In many African nations, the choice between keeping your child alive by breastfeeding, but weighing the risk that the uninfected child may become infected with HIV through breast milk, is a real one. Ceasing breastfeeding is associated with increased infant mortality and morbidity.
The World Health Organization says that
exclusive breastfeeding for up to six months is associated with a three to fourfold decreased risk of transmission of HIV compared to non-exclusive breastfeeding; mixed feeding, therefore, appears to be a clear risk factor for postnatal transmission.It is also important to note that in the case where a child is already infected with HIV, breastfeeding prolongs life. For a long time the WHO's recommendation for breastfeeding while HIV positive was,
HIV-infected women breastfeed their infants exclusively for the first six months of life, unless replacement feeding is acceptable, feasible, affordable, sustainable and safe for them and their infants before that time. When those conditions are met, WHO recommends avoidance of all breastfeeding by HIV-infected women.Recently, the WHO had changed their recommendations to continue breastfeeding "until the infant is 12 months of age, provided the HIV-positive mother or baby is taking ARVs (antiretrovirals) during that period."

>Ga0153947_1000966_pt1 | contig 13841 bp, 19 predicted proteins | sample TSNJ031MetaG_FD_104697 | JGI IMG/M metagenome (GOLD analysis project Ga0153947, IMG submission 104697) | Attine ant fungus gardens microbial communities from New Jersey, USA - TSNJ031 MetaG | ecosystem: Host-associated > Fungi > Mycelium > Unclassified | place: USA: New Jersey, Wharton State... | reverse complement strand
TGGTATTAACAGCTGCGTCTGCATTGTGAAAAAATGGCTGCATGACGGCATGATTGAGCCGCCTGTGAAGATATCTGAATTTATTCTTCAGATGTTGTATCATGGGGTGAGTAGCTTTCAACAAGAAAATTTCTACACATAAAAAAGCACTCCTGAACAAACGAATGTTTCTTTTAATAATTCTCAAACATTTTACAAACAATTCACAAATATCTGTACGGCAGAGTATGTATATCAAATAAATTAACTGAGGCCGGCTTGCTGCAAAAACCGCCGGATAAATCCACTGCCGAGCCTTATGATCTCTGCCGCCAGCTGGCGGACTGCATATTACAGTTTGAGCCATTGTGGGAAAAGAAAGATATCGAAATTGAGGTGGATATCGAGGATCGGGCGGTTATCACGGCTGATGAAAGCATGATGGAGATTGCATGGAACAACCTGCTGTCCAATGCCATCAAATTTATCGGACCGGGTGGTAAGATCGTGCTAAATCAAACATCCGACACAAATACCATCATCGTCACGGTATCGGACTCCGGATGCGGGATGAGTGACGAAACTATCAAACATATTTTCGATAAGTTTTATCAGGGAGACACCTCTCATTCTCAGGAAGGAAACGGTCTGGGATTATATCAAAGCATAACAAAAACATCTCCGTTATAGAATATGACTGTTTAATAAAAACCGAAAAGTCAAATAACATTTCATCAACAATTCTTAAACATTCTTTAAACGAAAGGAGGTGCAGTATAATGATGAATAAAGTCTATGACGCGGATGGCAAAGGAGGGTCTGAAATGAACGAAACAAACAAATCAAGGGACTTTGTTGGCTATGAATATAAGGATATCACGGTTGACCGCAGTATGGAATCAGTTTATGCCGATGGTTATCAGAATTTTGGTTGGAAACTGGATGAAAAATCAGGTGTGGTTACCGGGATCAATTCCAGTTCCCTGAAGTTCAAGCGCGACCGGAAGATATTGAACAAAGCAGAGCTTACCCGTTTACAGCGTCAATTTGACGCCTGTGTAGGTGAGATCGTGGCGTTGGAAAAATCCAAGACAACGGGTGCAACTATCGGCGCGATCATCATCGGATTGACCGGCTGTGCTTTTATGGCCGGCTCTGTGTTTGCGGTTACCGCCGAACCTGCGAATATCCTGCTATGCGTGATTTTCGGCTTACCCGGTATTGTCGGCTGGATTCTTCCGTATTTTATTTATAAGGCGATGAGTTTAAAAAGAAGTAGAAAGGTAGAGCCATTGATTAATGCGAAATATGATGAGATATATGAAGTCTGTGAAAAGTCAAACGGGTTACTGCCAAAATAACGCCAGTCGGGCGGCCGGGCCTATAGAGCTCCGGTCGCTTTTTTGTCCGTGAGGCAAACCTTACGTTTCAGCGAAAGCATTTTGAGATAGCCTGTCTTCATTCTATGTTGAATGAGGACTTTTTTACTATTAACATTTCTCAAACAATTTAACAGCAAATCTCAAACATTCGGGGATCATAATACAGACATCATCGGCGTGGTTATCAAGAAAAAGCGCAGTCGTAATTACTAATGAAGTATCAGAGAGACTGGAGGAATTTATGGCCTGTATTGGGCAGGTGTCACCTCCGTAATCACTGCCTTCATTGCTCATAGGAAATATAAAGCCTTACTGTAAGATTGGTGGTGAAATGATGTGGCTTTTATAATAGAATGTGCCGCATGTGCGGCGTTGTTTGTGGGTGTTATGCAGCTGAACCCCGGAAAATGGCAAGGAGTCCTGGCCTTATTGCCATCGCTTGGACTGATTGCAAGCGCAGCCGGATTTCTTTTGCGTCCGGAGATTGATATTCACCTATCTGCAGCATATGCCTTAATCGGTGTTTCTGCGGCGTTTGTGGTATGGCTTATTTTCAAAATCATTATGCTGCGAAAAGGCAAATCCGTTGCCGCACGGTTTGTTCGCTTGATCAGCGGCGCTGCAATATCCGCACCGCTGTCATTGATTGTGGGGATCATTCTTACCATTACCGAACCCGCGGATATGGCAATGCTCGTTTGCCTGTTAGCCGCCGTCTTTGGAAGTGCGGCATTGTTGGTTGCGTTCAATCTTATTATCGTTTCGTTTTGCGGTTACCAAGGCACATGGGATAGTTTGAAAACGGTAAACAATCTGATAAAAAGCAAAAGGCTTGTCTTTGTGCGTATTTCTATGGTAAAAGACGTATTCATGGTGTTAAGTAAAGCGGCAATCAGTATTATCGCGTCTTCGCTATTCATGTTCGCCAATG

BUT, new research suggests the possibility that HIV may not actually be transmitted via breast milk. Partly, a very recently published research study seeks to explore why many children breastfeed from an HIV-infected mother and yet never contract the virus. The study, done with mice carrying human tissue, found that "human breast milk has potent HIV inhibitory activity that can prevent oral transmission." There is some unknown component of breast milk that kills the HIV virus, virus-infected cells, and prevents transmission.
Researchers also emphasized that HIV transmission can be further prevented from being transmitted over prolonged breastfeeding by systematically administering antiretrovirals. This may be useful if, in fact, transmission isn't occurring via breast milk but via some other oral transmission (such as blood via mother's cracked nipples).
Another interesting thing to note is that this research was done at the University of North Carolina at Chapel Hill, and extremely similar research findings was also announced by researchers at Duke University (rivalry!). The Duke study found that antibodies that help to stop the HIV virus can be found in breast milk.
I think things look very promising! What do you think?